The barren years of sporting opportunity after school saw me gain a medical degree (summa sine laude), a wife and a bunch of little kids. And about five kilograms in weight. I was now a sedentary family man, short in stature, with a small pot belly. Then a schoolteacher friend took me running on the hills of Diamond Valley. He tired me out and he puffed me up, saying, “You have a nice running style, Howard.” One day we ran ten kilometers together. Breathless with achievement I looked at the distance – nearly a quarter of a marathon! – and with fine naivette I said to myself: I can run a marathon. And I did.

***

Seven months ago I drove for six days to and from an outback locum. My left thigh ached and it still does. Two months ago I fell onto my left knee from my bike. It screams with pain whenever I run a single step. The MRI of my spine resembles a bombed railway track – you can recognise the pattern of the original structure but you wouldn’t want to travel on it.

I used to run. Now it’s over.

Marathon Thoughts, 13.10.13

Today I was to run the Melbourne Marathon, my 15th(?) Melbourne and my 43rd marathon altogether. Last year I injured a calf (leg, not poddy) and had to pull out at seven kilometres. I had never failed to finish before. It was a painful moral injury; the calf recovered but the moral wound did not. Today was to be my chance at redemption.

Forty three is a lot of marathons. Enough to learn quite a lot. I’ll list what I know for you. You never know when you might used them.

Running a marathon is hard. There are 42.195 kilometres to complete, equating to about forty two thousand steps. My car gets tired after 42.195 kilometres. The tough news is that every one of the 42,000 steps needs to be run.

Double knot your running shoes. Then they won’t come undone.

Apply Vaseline to toes, groins, armpits, scrota and nipples. Especially nipples. (Runner’s Nipple is one of the more dramatic running injuries. The nipples haemorrhage spectacularly. Why? Well, the nipple is an erectile little gadget. As you run, your skin heats up. Sweating follows, then evaporation of the sweat. Evaporation cools the skin, the nipple leaps to instant and enduring attention and the salty residue of the sweat on the nipple rubs against fabric. Forty two thousand wobbles of a breast result in a nasty dermatitis. Bleeding follows. Pain attends.)

Apply a curved line of Vaseline across your forehead, thus creating an eave, along which sweat can run to your temples. This spares your eyes hours of sweat sting.

Don’t run a marathon.

Having disregarded the last piece of advice, you’ll understand its compelling good sense. Corollary: if you run more than one marathon you are a person who persists non-sensible behaviour. Spouses and families will point this out to you.

Running a marathon damages your body. Within days or a week or two, your body will usually recover (The exception is the case where you die running the marathon, as happened to Pheidipides of old.) Do not imagine you are doing this for your health.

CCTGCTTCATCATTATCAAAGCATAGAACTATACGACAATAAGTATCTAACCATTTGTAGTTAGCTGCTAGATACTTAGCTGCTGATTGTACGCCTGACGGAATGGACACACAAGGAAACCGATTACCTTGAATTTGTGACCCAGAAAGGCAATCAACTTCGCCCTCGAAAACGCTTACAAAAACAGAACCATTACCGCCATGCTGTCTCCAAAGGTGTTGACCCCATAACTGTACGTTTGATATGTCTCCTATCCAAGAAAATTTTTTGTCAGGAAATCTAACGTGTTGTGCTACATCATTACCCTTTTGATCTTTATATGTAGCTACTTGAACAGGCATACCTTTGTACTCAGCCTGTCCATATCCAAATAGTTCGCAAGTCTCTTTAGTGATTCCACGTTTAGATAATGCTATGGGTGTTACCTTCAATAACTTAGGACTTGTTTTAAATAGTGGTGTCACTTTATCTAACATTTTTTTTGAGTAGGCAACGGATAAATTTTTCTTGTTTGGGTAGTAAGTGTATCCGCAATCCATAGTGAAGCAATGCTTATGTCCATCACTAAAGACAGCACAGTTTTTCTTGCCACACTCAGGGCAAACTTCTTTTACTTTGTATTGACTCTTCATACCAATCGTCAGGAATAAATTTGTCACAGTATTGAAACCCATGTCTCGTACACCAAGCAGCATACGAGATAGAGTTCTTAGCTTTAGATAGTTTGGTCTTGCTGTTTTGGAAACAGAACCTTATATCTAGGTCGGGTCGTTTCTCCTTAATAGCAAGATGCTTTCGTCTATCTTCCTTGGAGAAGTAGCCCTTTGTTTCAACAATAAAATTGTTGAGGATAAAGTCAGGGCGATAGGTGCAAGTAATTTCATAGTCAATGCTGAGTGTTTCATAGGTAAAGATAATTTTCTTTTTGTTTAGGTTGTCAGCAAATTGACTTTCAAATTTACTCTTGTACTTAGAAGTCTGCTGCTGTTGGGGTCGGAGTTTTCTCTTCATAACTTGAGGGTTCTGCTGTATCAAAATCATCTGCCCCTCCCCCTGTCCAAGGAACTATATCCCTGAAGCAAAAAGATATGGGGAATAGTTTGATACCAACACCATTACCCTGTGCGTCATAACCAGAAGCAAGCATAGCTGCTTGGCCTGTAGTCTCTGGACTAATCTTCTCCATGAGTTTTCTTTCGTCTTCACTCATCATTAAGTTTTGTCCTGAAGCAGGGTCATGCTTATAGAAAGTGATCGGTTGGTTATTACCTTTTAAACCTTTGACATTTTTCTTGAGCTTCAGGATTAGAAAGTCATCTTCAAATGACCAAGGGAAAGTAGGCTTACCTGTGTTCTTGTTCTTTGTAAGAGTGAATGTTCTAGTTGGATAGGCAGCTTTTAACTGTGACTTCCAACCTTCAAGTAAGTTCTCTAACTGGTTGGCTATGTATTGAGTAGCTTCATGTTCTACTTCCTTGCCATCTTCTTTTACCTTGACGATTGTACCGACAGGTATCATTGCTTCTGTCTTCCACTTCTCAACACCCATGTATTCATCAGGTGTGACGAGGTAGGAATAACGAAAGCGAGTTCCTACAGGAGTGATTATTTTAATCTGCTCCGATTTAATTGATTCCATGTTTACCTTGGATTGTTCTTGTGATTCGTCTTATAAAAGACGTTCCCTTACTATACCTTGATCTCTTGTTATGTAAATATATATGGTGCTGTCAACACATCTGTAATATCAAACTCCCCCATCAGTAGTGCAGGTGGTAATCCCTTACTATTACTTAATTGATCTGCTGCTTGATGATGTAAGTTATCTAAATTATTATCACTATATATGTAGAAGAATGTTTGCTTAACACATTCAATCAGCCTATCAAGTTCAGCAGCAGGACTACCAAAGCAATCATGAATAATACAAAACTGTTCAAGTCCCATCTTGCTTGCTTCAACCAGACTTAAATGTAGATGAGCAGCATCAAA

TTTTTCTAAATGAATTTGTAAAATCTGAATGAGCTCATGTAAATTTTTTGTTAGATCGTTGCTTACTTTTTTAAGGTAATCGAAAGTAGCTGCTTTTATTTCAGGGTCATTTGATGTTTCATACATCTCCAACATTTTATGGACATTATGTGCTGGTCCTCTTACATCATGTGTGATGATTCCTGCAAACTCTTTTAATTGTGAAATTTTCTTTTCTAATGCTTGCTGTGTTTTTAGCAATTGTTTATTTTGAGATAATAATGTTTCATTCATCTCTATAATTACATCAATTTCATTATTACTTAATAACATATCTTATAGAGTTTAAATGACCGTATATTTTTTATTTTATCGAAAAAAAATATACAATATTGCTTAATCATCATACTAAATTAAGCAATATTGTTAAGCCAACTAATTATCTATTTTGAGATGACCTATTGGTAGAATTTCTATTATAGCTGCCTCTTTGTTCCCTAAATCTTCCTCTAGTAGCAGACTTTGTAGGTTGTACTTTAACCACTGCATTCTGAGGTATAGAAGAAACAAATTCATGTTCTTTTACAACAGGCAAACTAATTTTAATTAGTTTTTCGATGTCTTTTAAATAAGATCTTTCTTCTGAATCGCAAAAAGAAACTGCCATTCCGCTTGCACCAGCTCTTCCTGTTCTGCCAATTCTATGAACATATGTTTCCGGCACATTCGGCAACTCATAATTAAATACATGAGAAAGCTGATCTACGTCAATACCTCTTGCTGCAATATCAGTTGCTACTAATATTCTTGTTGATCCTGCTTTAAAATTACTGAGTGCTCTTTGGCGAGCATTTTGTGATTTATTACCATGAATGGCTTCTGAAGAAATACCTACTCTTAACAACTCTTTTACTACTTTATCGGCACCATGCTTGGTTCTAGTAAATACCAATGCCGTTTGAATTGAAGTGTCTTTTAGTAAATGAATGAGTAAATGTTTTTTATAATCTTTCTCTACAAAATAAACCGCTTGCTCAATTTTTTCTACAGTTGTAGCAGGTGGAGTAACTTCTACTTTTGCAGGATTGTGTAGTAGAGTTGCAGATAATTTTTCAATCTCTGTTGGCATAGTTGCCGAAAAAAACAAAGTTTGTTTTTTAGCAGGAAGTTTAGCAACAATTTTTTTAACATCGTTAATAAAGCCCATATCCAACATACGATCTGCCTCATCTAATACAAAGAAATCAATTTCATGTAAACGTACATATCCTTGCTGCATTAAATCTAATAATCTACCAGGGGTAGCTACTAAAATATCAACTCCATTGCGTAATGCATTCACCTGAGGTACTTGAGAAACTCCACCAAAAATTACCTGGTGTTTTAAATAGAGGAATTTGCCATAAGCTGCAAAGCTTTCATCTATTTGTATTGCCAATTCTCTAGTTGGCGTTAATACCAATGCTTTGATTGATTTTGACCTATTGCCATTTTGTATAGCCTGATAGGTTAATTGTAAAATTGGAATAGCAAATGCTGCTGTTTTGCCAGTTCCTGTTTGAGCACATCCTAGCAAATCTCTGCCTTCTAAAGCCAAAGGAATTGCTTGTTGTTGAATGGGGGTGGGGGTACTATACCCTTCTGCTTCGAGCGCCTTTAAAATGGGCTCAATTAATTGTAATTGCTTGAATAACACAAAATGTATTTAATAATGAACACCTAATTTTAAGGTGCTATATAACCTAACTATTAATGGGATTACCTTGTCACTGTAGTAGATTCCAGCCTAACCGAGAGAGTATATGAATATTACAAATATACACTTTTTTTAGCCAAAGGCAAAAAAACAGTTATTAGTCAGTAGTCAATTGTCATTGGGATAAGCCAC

Running a marathon requires a lot of training. Racing a marathon – quite distinct from merely running to complete the event – requires a shit load (that is the technical expression) of training. Spouses (see above) do not generally like this. Sometimes you come back from a marathon to find the spouse has gone.

Running a marathon requires courage.

The marathon humbles everyone who attempts it.

The marathon runner discovers something about herhimself every time shehe runs it.

The marathon is an extreme test. Its extremity evokes extremes of feeling. Tears can flow.

The marathon runner who is forced to pull out due to injury within a few kms from the Finish is a tragic sight. In horse racing a steed that is injured can be shot on the track. A quick gunshot is an expedient that would be welcomed by both the injured party and those runners who witness that colossal grief.

(Death by gunshot is readily available in the USA.)

Plan to have a poo before you run. The runner has consumed megabites of carbs the previous day and all things come to pass. The alternative to evacuation prior to the run is to do so during. This wastes valued time. Unless, like the woman winner at Boston about twelve years ago, and like De Castella at Rotterdam three decades ago, you don’t stop when it starts and you go with the flow. In the case of the brave German girl, diarrhoea and untimely menstruation coincided. Unlike the runner herself, it was not pretty.

Although it must occur to about one in five females on a given race day I have no advice to offer regarding prudent management of marathon menstruation.

Trim your toenails a week before the event. Otherwise the nail might leave your toe somewhere between Start and Finish.

That is the totality of the wisdom I have to impart.

I did run today, I did finish – in brutal conditions – and I am requited. A little bit proud, self-amazed, a bit sore (I’ll be at my sorest the day after tomorrow), weary and happy. And very, very thankful.

Patriots Day 2013